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For immediate release:July 27, 2004
For further information:Contact: Tammy Kendig
Office of Communications (609) 292-9580

New Jersey Courts Continue Dynamic Backlog Reduction; Down 54 Percent Since 1999

The New Jersey Judiciary continued its dynamic 5-year trend of reduction in backlogged Superior Court cases, Judge Richard J. Williams, Administrative Director of the Courts, announced today. His remarks accompanied the release of the Judiciary's Court Management Report for court year 2004. The New Jersey Courts reduced the backlog of old cases by nine percent last year, extending a trend in backlog reduction that has seen backlog drop by 54 percent since 1999. The reduction in backlog has resulted from the implementation of aggressive case management strategies and best practices standards, major initiatives of Chief Justice Deborah T. Poritz.

In addition to these initiatives, Judge Williams credited the improvement to the hard work of judges and staff. "Our remarkable achievements in backlog reduction are due to the hard work and dedication of our judges and staff, who are committed to providing timely justice to the citizens of this state," he said.

In the past 5 years the Judiciary reduced the overall number of backlogged cases from 57,709 to 26,369, a reduction of 54 percent. The Family Division has reduced its overall backlog by 79 percent over the past 5 years. That reduction includes a 94 percent decline for backlogged domestic violence cases; an 87 percent backlog decline for cases involving child support, custody and/or visitation (non-dissolution cases); a 74 percent decline for backlogged abuse/neglect cases; a 71 percent decline for dissolution (divorce) cases; and a 20 percent decline for termination of parental rights cases. In addition, the backlog of child placement review cases has been reduced by 98 percent since 2002, the first year that time goals were established for that case type.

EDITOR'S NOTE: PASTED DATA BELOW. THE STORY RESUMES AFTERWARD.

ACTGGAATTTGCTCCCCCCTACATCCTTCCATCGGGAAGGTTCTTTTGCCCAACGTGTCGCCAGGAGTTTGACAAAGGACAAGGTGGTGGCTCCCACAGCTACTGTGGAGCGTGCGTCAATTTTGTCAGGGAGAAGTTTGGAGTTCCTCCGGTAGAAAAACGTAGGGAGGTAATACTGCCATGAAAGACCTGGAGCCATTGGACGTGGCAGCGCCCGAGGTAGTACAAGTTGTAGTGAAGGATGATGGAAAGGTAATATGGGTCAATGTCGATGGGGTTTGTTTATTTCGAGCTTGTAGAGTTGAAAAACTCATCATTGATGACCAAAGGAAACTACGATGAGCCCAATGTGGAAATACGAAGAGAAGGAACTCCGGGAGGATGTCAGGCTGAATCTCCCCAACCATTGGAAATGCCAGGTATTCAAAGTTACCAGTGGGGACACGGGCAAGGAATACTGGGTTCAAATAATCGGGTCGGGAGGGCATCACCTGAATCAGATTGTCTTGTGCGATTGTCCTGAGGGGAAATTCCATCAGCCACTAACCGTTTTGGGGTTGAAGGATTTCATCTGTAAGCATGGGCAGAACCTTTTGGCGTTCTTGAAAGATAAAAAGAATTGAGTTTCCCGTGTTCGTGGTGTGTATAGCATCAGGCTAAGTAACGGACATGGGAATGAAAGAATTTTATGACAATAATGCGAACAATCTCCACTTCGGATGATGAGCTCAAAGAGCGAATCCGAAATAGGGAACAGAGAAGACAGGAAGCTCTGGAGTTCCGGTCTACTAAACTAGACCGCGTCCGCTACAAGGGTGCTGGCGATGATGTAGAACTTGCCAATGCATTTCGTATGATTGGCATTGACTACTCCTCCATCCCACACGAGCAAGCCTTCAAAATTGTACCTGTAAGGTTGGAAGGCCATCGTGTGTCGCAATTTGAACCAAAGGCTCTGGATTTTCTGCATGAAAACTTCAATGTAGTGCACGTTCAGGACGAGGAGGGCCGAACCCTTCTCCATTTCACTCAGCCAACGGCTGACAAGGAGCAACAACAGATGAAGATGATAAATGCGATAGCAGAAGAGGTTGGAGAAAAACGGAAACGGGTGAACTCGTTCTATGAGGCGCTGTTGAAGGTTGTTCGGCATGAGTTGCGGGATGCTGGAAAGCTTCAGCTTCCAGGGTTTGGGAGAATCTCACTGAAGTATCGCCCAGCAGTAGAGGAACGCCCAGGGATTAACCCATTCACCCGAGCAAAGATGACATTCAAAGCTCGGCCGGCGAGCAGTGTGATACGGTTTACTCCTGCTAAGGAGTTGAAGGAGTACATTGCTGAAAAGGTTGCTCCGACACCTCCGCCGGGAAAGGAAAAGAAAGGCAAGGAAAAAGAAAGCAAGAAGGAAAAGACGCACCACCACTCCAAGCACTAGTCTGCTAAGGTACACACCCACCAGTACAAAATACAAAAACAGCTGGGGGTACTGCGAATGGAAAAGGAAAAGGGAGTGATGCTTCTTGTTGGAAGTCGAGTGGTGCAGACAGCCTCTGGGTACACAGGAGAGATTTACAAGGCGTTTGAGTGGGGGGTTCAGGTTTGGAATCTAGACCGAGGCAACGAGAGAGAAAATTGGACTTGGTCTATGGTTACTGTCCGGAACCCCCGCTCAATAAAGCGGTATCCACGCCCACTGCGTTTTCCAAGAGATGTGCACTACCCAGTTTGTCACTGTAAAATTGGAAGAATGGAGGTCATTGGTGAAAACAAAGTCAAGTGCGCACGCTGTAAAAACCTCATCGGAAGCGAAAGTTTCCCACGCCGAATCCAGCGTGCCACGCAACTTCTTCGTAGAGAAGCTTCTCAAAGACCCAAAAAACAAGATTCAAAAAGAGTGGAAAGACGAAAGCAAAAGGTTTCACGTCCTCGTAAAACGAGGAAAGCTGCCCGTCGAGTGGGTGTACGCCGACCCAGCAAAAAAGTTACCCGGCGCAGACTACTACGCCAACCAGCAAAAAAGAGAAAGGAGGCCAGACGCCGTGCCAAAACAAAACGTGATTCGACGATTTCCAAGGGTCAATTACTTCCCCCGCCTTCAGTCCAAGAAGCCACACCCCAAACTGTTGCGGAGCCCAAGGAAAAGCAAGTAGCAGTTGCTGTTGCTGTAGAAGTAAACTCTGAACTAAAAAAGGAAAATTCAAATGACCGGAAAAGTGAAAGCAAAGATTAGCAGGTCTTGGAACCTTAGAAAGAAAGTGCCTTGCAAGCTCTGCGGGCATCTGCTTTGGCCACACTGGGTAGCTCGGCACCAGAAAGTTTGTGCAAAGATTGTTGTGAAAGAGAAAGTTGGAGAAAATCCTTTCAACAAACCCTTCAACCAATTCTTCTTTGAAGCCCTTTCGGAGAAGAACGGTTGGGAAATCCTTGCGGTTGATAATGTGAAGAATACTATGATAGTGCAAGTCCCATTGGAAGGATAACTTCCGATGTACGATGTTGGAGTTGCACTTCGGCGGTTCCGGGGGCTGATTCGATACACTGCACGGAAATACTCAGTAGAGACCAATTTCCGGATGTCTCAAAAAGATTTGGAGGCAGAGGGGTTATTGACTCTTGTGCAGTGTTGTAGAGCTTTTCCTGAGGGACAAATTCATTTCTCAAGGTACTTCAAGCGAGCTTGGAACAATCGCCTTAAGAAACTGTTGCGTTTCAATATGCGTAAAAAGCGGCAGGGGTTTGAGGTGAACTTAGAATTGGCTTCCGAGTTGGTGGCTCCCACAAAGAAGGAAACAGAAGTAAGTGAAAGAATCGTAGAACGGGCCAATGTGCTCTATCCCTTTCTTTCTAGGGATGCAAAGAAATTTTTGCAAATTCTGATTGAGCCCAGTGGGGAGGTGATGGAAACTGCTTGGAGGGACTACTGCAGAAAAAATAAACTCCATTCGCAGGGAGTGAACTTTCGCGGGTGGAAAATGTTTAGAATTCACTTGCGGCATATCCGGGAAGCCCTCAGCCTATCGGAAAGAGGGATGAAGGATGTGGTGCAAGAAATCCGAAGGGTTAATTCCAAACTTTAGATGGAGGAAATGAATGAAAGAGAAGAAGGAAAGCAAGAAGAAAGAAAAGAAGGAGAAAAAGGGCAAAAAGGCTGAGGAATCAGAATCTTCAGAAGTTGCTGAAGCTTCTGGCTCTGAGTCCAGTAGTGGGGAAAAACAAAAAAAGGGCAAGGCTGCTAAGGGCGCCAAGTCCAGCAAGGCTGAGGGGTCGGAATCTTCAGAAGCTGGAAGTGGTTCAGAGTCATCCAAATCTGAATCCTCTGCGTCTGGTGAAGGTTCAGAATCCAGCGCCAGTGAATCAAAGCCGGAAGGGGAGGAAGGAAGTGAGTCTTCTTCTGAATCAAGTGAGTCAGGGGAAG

The progress involved every division of the Court. The number of special civil cases in backlog has been reduced by 70 percent since 1999. The number of backlogged civil cases has dropped by 53 percent during that same time period. General equity backlog has fallen by 47 percent since 1999. Criminal backlog has been reduced by 18 percent.

The data for court year 2004 (July 1, 2003 through June 30, 2004) shows that 1,063,476 cases were filed, an increase of 3 percent over the prior year. During the same period, backlog was cut by 9 percent, from 28,952 to 26,369 cases. At year-end, 88 percent of all cases pending in the courts were within established time frames for resolution.

The highlights of the 2004 report include a 27 percent reduction in backlogged Family Division cases, with a 27 percent reduction in dissolution cases, a 22 percent reduction in domestic violence cases, and a 16 percent reduction in delinquency cases. The Civil Division achieved a 29 percent reduction in special civil cases, a 5 percent reduction in civil cases, and an 8 percent reduction in general equity cases. The Criminal Division achieved an 8 percent reduction in the number of cases in backlog, for the lowest number of backlogged cases since 1980.

Some of the most dramatic reductions have been achieved in cases that involve children and families in crisis. This year's report shows that as of June 30, 2004 all but 4 counties had totally eliminated any backlog of child placement review cases, with the 4 remaining counties showing a total of only 6 cases in backlog. There were 7 counties in the state with no domestic violence cases in backlog, and another 8 counties with 1 or 2 backlogged cases for that case type. There were 6 counties in the state with no abuse/neglect cases in backlog, and another 9 counties with 1 or 2 backlogged cases for that case type. In addition, 3 counties had no juvenile delinquency cases in backlog, and another 5 counties had 3 or fewer backlogged cases for that case type.

"Reducing the number of older cases and resolving current cases promptly have been high priorities for us. The citizens of New Jersey deserve quality justice-and that means timely justice," said Judge Williams.

The year-end Court Management Statistics report is available online at http://www.njcourtsonline.com.

Click here for 5-year backlog data. (PDF)

  Copyrighted 2001 - New Jersey Judiciary